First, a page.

There will be two big losers. One is Google, simply because T-Mobile was one of the pioneers in offering Android OS smartphones in this country. Now many of those same customers will ultimately be able to buy iPhones without moving to another carrier. Of course, that assumes the merger is OKayed, and I expect it will be.

    Sprint will also be placed in a questionable position, being forced to occupy the bottom position in a three-way race. Despite those folksy TV ads featuring Sprint CEO Dan Hesse, they really can’t offer any meaningful advantage over the competition beyond price. The other carriers usually get the fancier phones of whatever OS persuasion.

    Some suggest that Sprint will want to tie the knot with Verizon Wireless. They have compatible CDMA networks, and Verizon might seek to restore their number one status. But even if the AT&T/T-Mobile merger gets the green light from regulatory agencies, a Sprint acquisition by Verizon will be a harder nut to crack.

    You wonder if Hesse is even now phoning up Apple in hopes of getting a deal to sell the iPhone as quickly as possible. But is it too late to matter?


    Almost every time you see an ad for a smartphone or tablet computer that competes with Apple’s iconic gadgets, you wonder who is running the marketing department. I mean, have they actually surveyed potential customers to get even a hint at what they need to do to sell their stuff against the monster from Cupertino? Or are they using the same vision, so to speak, which infects Microsoft when they continue to release those utterly idiotic ads for Windows 7?

    I can’t think it’s about price. Certainly Motorola and, to a much larger extent Microsoft, have enough money to fund state-of-the-art marketing campaigns, using the best creative people in the industry. However, management has to approve a promotion, and that’s probably where the trouble lies.

    Look, for example, at the Motorola Xoom, which might be the iPad killer du jour right now, but is destined to fail as quickly as other Android tablets.

    Whenever I see that futuristic TV spot touting the Xoom, I hit the Fast Forward button. It makes little sense. It doesn’t matter if it has a 3D interface, super powerful hardware, and you can shake it. What will it do for me? The answer seems to be not much. There are precious few compelling Android OS apps, and only a tiny number natively support the larger tablet-based screens.

    I won’t get into much detail about the notorious lack of consistency among Android-based products, due to Google’s lax enforcement of interface standards. Manufacturers and carrier partners are free to graft custom themes onto the basic OS, and even change the default software lineup. Developers have to jump hoops to build compelling apps that will work on the largest number of Android devices.

    Some early reviews report about the Xoom’s apparent OS instability. Not that the iOS is necessarily perfect. I do see a crash from time to time, but Apple is conscientious about delivering regular updates, not just to add sexy new features, but to fix problems. The easy iTunes-based update system is far superior to the chaos that prevails in Android-land, where you can’t depend on having your unit updated with the latest OS, not to mention critical security fixes. You’re at the mercy of the carrier or manufacturer.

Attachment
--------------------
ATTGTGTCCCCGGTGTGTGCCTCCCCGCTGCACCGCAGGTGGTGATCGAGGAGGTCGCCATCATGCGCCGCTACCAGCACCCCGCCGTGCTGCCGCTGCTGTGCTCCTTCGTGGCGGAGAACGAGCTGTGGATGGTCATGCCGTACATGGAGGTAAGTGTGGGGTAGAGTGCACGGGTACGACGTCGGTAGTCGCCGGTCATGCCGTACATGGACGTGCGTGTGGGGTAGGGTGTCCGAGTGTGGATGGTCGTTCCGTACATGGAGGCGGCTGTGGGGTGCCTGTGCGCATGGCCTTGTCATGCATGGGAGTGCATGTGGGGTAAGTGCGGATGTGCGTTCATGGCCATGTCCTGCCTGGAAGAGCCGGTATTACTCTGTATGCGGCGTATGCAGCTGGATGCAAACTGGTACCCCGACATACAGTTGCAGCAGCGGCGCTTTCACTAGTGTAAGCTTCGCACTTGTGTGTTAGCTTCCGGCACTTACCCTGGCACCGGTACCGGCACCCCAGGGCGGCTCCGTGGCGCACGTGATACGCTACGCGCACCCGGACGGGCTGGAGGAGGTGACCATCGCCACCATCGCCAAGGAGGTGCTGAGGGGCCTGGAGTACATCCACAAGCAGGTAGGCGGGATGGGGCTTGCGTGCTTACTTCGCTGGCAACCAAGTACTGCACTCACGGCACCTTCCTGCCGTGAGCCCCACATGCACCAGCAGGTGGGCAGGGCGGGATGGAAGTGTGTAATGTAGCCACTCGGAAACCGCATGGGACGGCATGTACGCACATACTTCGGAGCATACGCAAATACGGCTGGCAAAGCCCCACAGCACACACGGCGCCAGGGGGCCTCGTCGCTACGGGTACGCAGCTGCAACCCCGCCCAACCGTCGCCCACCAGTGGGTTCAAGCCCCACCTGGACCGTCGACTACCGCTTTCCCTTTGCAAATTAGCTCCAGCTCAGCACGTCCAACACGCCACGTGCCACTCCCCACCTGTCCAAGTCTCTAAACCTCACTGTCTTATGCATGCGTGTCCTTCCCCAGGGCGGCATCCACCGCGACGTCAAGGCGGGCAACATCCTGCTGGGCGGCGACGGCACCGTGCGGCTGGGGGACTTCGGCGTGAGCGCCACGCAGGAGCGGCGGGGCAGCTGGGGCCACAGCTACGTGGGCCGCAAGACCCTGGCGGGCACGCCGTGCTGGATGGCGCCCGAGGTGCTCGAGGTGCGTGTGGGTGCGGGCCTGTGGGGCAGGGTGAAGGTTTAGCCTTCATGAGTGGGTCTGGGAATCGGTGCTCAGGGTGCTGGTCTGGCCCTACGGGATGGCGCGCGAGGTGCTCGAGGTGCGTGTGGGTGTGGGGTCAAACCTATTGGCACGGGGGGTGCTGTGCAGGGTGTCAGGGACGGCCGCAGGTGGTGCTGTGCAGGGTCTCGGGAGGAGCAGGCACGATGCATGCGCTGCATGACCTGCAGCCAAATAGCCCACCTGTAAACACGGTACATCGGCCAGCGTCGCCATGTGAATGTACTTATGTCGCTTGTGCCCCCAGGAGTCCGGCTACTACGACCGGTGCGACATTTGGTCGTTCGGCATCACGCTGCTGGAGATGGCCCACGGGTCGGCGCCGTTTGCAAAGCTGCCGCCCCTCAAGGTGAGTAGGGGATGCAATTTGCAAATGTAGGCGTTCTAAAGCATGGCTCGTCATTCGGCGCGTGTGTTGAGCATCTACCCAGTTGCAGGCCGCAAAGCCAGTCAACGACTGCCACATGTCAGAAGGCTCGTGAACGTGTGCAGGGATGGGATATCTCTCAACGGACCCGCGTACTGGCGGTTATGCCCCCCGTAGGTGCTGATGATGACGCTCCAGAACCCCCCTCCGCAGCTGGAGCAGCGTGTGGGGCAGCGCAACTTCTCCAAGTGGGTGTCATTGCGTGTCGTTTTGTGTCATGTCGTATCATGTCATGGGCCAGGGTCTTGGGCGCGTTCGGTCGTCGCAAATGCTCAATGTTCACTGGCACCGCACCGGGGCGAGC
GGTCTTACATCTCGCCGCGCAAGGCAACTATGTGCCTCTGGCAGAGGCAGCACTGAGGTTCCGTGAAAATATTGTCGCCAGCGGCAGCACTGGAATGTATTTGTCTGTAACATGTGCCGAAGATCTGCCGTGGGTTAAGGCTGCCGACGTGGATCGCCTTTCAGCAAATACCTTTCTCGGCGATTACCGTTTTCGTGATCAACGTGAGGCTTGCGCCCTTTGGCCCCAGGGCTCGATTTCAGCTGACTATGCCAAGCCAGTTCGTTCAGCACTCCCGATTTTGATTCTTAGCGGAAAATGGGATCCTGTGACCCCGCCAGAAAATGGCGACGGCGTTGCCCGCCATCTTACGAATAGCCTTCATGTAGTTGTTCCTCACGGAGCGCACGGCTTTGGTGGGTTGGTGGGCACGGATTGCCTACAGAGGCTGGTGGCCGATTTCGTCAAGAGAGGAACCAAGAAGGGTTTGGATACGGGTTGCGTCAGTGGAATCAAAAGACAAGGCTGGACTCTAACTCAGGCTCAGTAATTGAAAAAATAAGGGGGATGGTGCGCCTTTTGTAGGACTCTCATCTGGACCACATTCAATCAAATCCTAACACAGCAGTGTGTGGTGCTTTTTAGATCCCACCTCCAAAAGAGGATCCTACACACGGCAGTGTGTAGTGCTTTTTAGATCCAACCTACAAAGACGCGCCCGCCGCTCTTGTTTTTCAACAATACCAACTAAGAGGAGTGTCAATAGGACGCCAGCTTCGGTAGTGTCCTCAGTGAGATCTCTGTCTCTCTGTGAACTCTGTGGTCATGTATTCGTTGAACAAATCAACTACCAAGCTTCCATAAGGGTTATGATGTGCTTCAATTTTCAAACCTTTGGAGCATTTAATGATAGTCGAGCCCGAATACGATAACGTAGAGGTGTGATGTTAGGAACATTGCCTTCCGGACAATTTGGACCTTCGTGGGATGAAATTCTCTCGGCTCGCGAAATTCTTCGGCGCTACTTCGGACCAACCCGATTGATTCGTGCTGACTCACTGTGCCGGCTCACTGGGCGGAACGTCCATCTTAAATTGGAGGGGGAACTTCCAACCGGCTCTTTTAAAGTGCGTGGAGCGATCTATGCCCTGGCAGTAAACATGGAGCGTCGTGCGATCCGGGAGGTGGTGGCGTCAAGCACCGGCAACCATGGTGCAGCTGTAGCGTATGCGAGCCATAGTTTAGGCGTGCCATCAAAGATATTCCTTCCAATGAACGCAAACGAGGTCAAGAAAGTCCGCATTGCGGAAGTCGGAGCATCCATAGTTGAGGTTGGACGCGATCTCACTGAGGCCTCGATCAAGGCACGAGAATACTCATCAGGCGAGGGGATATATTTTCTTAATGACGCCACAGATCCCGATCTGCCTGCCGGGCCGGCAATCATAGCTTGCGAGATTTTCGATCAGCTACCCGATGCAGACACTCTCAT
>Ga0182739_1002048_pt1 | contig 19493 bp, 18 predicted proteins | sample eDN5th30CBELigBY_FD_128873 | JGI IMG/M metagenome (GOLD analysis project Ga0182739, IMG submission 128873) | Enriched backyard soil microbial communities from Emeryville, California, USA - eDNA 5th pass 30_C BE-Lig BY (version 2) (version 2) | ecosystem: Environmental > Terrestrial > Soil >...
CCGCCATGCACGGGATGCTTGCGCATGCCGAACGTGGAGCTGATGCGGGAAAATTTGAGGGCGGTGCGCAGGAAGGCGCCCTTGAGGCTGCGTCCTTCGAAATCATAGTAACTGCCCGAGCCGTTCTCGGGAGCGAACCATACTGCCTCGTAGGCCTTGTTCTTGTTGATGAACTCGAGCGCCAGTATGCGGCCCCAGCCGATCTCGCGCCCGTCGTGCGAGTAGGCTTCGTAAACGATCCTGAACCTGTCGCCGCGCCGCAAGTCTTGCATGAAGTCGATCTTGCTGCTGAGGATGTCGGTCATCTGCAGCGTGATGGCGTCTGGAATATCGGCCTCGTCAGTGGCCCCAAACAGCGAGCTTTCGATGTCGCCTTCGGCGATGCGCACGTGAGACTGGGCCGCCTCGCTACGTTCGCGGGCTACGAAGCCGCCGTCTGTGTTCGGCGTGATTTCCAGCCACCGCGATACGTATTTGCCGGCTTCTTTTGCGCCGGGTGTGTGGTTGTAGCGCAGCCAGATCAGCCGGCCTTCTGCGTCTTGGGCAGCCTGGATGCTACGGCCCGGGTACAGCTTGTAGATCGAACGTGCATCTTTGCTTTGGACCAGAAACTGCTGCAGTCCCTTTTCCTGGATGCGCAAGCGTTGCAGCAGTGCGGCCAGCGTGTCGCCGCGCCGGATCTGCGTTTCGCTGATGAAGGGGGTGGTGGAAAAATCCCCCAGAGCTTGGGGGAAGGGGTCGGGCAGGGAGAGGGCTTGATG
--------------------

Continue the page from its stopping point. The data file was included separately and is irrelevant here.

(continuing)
It might be a little more predictable with Windows Phone 7, but the customer response is a collective yawn. I wonder if this tie up between Nokia and Microsoft is the last desperate move for both to deliver compelling smartphones. Besides, it’s hardly likely that Microsoft’s existing partners will continue to push Windows Phone 7, when they know the company is throwing billions of dollars of cash at Nokia. Why not them too?

    And this isn’t the first time Microsoft has double crossed their partners.

    But the real dilemma these companies face is not necessarily finding a credible way to sell their gear. Apple has set the standard for 21st century smartphones and tablets. Yet it seems that, instead of looking for a better idea, the competition wants to build imitations. You have to think they regard Apple as having all the answers when it comes to innovation, and they just want to nip around the edges hoping to get some of the business.

    Surely there are product engineers and designers out there who can come up with a better idea. Not different, but better. Why is Apple one of the few tech companies on the planet who can change the rules, and earn lots of cash in the process? When it comes to real creativity, far too many of Apple’s competitors remain bankrupt of ideas.


    The Tech Night Owl Newsletter is a weekly information service of Making The Impossible, Inc.

    Publisher/Editor: Gene Steinberg
    Managing Editor: Grayson Steinberg
    Marketing and Public Relations: Barbara Kaplan
    Business Development: Gil James Bavel
    Worldwide Licensing: Sharon Jarvis

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    One Response to “Newsletter Issue #590”

    1. Kaleberg says:

      I remember when AT&T was split up maybe 30 years ago. I figured that all the pieces would come back together some day. After all, the telephone system is a natural monopoly as they used to call it. Any competition requires duplicating hardware, so a merger would always increase profits except during the most innovative periods. Consumer communications costs seem to have been static or rising for the past decade or two. (I keep waiting for a cheaper voice plan for my T720 flip phone.) I expect them to continue rising as the companies use “services” to carve profit centers from simple TCP/IP packet data transmission. (That is: Someone develops an app. It gets popular. It gets declared a service. It requires a per unit of service fee. Basically, it’s enclosing the commons, a proven path to profitability.)

      Eventually, there will be a reaction, though I doubt I’ll live long enough to see it. People will get sick of lousy service and an infinite list of fees. They’ll bring back regulation and force the telephone company to adopt more consumer friendly policies and use its monopoly profits on research. That will lead to all sorts of breakthroughs, just as Bell Labs’ transistor revolutionized electronics. Eventually there will be all sorts of new technologies, but the telephone company won’t be able to roll them out effectively. Companies and consumers will demand deregulation and the cycle will continue.)